Stanley Cup Series Winners: Three things hockey bettors should know before making their predictions

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Series odds are starting to trickle in as the Stanley Cup Playoff picture begins to take shape, and while VSiN will have coverage throughout the entire run to the Stanley Cup final, some readers are likely ready to get started on making their own series predictions to pick out the most attractive underdog bets. With that in mind, here are three things that bettors should consider before making their picks to win each series.

Biggest underdog upsets in the Stanley Cup Playoffs 

Upsets are common in the playoffs, but since 2013, only eight out of 42 underdogs with series odds of +180 or greater have advanced to the next round. It’s easy to pull instances where big underdogs won a series in the Stanley Cup Playoffs, like the Columbus Blue Jackets and their sweep of the Tampa Bay Lightning in 2019, or the Montreal Canadiens’ comeback win over the Toronto Maple Leafs in 2021, but the reason those upsets stand out in our minds is because they’re so rare.

  • 2021: Montreal Canadiens (+375) def. Vegas Golden Knights (-475)
  • 2021: Montreal Canadiens (+235) def. Toronto Maple Leafs (-275)
  • 2021: New York Islanders (+210) def. Boston Bruins (-260)
  • 2020: Dallas Stars (+210) def. Vegas Golden Knights (-250)
  • 2020: Dallas Stars (+210) def. Colorado Avalanche (-250)
  • 2019: Columbus Blue Jackets (+325) def. Tampa Bay Lightning (-400)
  • 2019: Colorado Avalanche (+180) def. Calgary Flames
  • 2014: Montreal Canadiens (+210) def. Boston Bruins (-250)

Big series underdogs have won at a 19 percent clip over the last 10 seasons, which is about 11 percentage points below the rate a bettor would have needed to win at to break even. With big home favorites winning at an 80 percent clip over the last 10 seasons, betting on sizable series underdogs to win a best-of-seven hasn’t been a strong play, and bettors might do better picking their spots with underdogs that they think are value bets on a game-by-game basis.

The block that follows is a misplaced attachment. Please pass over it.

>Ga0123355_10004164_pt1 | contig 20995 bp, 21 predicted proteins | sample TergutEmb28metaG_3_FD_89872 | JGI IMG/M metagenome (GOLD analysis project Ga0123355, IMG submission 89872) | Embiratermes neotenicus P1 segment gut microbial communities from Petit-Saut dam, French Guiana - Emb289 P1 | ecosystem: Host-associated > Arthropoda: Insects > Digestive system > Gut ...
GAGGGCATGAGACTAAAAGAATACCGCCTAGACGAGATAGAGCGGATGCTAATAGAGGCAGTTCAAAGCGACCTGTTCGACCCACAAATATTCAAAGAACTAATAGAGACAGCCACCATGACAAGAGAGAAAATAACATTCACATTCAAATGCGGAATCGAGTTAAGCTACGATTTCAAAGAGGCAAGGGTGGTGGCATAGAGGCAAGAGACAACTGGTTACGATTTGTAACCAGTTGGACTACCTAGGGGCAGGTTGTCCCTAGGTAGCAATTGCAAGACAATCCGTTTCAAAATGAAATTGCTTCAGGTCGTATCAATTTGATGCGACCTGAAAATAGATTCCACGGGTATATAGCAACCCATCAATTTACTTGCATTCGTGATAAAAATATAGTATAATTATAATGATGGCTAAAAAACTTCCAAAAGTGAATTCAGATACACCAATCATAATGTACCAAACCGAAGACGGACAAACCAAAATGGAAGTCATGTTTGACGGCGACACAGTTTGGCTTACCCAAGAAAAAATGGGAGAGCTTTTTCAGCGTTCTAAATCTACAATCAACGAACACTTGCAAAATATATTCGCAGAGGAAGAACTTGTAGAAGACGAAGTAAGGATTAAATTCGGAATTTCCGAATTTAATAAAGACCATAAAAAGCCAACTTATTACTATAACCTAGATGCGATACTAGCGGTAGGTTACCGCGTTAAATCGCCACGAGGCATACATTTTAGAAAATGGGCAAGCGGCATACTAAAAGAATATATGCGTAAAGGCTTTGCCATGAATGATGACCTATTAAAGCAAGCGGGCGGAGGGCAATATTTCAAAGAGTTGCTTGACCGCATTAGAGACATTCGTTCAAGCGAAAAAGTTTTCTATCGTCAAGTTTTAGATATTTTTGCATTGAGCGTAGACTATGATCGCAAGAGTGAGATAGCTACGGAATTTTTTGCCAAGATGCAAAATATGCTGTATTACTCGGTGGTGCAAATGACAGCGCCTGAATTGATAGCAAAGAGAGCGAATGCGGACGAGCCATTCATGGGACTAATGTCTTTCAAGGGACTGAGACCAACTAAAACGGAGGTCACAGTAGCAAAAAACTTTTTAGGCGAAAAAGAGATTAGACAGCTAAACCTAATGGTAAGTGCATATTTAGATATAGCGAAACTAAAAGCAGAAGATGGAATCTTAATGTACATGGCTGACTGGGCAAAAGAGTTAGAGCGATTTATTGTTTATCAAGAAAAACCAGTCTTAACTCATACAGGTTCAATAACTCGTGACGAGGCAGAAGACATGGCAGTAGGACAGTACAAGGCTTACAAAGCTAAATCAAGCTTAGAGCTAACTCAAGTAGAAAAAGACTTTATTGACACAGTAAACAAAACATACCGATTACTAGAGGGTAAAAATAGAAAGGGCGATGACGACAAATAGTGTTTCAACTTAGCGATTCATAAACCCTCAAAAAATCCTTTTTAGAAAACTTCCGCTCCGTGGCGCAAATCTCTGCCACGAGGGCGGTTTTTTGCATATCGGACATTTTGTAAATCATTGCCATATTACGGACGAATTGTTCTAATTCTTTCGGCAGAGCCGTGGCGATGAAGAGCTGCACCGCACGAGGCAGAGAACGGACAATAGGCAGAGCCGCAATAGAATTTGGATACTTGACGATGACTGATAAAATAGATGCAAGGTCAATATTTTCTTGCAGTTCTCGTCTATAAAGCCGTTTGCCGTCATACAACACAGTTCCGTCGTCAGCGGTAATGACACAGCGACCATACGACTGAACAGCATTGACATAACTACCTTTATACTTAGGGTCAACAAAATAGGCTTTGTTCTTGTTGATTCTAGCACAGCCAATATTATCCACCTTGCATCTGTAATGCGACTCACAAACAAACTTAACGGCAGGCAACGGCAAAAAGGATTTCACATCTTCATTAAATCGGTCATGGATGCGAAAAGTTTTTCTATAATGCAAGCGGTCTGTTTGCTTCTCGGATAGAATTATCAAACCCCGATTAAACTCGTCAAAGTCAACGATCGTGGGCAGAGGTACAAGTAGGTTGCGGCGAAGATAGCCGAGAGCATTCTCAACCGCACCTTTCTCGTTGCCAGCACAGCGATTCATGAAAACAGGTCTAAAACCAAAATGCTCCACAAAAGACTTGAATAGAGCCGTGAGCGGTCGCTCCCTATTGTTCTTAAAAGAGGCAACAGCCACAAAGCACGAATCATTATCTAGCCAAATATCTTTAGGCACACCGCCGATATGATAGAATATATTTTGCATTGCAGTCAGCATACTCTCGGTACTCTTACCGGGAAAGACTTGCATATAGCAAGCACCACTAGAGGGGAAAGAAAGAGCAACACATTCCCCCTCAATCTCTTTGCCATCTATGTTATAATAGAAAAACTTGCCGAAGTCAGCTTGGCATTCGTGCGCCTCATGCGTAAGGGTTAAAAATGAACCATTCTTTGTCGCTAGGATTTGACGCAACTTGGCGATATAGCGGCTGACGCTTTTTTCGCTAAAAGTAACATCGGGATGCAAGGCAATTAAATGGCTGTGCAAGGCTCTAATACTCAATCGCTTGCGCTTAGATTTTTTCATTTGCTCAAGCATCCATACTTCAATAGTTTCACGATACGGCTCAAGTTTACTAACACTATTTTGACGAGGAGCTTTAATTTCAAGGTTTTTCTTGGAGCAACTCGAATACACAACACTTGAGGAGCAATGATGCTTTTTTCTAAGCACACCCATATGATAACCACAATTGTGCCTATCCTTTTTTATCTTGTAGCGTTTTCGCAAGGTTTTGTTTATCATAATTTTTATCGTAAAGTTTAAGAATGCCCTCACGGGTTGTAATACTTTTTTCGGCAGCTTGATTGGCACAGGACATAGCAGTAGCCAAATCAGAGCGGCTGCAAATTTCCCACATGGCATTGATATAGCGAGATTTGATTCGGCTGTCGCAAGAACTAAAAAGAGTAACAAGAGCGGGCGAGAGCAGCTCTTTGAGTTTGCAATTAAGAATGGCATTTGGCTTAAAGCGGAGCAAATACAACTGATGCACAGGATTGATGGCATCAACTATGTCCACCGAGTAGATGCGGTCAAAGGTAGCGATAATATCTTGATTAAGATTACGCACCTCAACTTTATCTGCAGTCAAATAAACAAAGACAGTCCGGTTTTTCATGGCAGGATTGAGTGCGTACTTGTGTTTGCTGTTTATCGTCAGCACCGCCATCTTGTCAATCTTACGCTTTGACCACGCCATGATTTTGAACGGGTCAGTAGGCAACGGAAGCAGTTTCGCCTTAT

Even when we’re talking about a huge favorite of -300 or more, the underdog team has won between two and three games, more often than they’ve been beaten in five or six, since 2013, they just haven’t followed through on winning the series often enough to generate a profit for their supporters.

 

Road chalk has dominated Stanley Cup Playoffs

The teams listed above all pulled off upsets as the lower seed (the road team) and home underdogs, especially big ones, are not nearly as common. In the last 10 seasons, there have only been 16 teams that came into a series as the underdog even though they had home-ice advantage. Even less common is a home underdog that wins a series, as road favorites have advanced to the next round 69 percent of the time since 2013, which is about 11 percentage points higher than the rate a bettor would need to win at to break even.

This is for those hockey fans who can’t understand why a lower-seed team could possibly be looked at as the favorite in a series. Of course, sometimes the betting market gets it totally wrong. The Boston Bruins were a -210 favorite in their series against the Ottawa Senators (+175) back in 2017 and lost the series 4-2, but that was a one-off. 

 

Series odds are a better indicator of team strength than seeding

Overall, the home team has won 55 percent of the games over the last decade, but without the big favorites pulling their weight, the home team, when priced between -115 and -210, has advanced to the next round less than 50 percent of the time. Big home favorites win the series at a high rate, as do road favorites, so team strength appears to be a much bigger factor than who has home ice, and clearly, the series odds are a better indicator of team strength than seeding.